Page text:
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tv   News Nation  MSNBC  June 7, 2013 11:00am-12:01pm PDT

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reporters when asked about the leaks the president defended the government's action saying they help keep america safe. >> you can't have a hundred percent security and also then have a hundred percent privacy. when we're going to have to make some choices as a society. >> the president also sought to aassure americans that the surveillance programs are subject so checks and balances and are not an example of overreaching executive power. >> they're under very strict supervision by all three bran branches of government and do not involve listening to people's phone calls. do not involve reading the mail of u.s. citizens or residents. i think we have established a
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process and a procedure with the american people should feel comfortable about. >> the president comments come on the heel of a new washington post report out today detailing how the national security agency and the fbi have access not just to phone records but also to data collected from the servers of nine major internet companies. the classify program prism covers a whos who of internet biggest players. that includes microsoft, google, facebook and apple. they can monitor internet traffic in realtime watching for potential suspicious e-mail, pictures and dms but the president said no americans are targeted by that program. after wrapping up his initial statement he was a about to leave the president said he welcomes debate on the programs. >> that's also why we set up
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congressional oversight so the folks you vote for as your representatives and they are being fully briefed. >> michael, thaupg for for joining us. let me get you reaction to the president's words today. >> i think it was spriek strooiking. he really str he tried to assure the public this really isn't big brother. he started out saying the government is not listening to your phone calls. as you pointed out repeatedly said there is oversight here and this is not some kind of rogue operation of the government that kind of works to its on will but rather has a judicial and congressional oversight. i think we'll have to see how much that -- how far that goes to reassure the american public given there might be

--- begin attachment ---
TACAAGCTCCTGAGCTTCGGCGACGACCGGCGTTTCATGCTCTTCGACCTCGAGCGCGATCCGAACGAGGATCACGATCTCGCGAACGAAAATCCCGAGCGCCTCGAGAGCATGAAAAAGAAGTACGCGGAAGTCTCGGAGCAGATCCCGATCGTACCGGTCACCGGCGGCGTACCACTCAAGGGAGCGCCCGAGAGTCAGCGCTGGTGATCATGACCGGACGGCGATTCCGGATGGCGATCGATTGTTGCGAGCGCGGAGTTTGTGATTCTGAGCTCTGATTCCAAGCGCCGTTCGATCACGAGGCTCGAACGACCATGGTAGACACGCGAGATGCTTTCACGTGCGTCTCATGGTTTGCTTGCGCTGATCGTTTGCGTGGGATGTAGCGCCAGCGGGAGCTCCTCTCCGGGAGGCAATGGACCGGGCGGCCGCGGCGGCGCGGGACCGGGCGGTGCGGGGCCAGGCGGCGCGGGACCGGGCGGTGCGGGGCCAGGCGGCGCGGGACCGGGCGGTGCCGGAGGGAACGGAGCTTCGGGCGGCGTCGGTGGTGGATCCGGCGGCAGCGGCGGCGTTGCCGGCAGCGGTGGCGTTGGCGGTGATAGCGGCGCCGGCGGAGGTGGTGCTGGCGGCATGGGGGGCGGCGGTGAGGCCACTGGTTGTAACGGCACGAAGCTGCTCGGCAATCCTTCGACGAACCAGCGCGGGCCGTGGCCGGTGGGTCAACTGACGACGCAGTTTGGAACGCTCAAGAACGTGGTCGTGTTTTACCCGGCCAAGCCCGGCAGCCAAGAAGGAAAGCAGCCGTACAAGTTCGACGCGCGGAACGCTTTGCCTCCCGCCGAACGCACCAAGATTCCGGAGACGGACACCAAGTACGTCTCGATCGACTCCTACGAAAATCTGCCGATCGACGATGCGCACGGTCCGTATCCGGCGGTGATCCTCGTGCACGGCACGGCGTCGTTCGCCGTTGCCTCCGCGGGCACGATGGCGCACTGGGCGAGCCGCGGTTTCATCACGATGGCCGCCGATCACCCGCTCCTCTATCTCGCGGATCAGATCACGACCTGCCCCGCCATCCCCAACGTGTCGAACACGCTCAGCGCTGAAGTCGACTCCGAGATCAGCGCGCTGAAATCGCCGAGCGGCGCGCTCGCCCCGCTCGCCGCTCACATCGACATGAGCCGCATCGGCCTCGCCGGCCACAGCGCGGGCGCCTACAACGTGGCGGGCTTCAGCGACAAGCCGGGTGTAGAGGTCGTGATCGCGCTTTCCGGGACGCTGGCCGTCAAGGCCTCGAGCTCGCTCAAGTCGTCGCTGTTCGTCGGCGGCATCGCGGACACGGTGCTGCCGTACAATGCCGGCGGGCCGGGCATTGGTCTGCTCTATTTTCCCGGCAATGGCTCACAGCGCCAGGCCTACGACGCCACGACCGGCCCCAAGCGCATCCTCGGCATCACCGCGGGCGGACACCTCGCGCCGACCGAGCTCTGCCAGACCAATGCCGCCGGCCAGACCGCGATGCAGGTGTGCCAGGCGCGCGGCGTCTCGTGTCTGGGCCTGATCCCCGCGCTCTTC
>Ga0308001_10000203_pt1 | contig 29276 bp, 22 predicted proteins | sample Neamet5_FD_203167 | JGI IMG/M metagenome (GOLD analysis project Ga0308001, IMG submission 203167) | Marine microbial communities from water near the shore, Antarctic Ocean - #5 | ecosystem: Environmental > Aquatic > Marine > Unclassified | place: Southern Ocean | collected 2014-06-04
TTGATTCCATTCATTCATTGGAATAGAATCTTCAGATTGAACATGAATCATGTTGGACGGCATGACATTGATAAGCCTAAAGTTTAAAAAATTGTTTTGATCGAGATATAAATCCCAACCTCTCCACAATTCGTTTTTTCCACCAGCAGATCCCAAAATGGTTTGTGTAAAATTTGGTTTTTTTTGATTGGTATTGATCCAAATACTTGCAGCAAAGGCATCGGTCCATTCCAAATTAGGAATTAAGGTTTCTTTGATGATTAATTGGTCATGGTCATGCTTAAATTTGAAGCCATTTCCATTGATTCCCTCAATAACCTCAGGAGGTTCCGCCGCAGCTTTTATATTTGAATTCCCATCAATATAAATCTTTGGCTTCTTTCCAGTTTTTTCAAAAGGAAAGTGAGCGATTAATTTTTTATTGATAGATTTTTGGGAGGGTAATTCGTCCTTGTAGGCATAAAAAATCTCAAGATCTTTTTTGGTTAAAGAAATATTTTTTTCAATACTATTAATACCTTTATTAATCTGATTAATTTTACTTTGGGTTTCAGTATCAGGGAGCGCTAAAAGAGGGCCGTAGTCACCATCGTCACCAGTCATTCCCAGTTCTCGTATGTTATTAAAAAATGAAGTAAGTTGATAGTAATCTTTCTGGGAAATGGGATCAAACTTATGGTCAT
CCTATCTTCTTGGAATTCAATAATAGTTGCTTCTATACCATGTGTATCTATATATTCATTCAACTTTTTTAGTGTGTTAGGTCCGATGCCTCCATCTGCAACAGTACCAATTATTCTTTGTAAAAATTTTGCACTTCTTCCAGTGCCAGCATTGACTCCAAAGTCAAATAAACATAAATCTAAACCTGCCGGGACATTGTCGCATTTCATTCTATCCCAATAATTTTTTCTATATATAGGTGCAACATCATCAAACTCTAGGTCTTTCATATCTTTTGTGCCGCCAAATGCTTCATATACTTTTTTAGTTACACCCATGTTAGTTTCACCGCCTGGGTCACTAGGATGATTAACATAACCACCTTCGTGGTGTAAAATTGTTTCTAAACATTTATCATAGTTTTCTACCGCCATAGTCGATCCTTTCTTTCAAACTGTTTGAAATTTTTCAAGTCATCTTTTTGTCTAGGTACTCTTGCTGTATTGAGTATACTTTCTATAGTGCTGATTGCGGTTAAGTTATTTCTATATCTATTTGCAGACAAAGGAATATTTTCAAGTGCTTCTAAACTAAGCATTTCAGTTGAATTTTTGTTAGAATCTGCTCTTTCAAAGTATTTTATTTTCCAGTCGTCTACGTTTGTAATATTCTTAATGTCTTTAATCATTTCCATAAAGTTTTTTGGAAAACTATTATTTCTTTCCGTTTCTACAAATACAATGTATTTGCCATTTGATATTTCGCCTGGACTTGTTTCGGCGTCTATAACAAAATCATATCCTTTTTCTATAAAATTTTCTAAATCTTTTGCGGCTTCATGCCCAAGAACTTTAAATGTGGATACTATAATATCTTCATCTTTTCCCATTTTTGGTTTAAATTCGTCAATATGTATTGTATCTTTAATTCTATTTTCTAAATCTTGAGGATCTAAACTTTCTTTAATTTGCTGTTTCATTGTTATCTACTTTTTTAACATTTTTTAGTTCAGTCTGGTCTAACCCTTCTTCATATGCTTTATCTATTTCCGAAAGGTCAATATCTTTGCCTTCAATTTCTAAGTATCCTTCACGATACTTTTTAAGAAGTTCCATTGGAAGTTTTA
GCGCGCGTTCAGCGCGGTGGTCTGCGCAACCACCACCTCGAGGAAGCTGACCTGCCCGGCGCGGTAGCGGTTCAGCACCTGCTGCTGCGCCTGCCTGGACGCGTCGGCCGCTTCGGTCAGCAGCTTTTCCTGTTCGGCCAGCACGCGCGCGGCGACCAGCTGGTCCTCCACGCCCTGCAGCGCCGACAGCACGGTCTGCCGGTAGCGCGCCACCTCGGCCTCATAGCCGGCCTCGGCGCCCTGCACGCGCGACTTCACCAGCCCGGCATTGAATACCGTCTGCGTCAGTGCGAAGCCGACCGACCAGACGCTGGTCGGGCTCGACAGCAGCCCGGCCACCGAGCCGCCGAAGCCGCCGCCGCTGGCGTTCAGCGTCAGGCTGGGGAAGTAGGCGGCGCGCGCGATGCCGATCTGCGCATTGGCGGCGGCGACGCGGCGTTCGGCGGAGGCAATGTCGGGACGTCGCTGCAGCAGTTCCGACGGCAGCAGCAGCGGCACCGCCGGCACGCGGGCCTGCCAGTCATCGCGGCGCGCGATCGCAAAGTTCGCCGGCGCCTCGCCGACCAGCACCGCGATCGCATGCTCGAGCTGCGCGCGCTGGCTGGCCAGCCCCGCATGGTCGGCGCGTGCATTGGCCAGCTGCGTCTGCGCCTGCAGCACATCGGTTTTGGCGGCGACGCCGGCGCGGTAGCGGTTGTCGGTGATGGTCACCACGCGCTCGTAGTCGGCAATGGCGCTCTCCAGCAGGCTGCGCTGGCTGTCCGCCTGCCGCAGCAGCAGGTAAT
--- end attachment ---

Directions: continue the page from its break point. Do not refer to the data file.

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congressional oversight but it may be secret. we don't see any of the debate. >> the president pointed out yesterday and insiders were saying we the people don't see this but members of congress, all branches of our government has been aware of this. this is not new. this did not start yesterday and those who need to know, have been kept up to date. >> yeah. i think what you've seen both with these issues and the drone program that was debated several weeks and months ago is there is a level of uncertainty about how much is a secret debate, a secret oversight. how much of that is a satisfying thing. even the president has said he an his administration has struggled with that question of how far do you have to tell the american public that you're in describing what you're doing so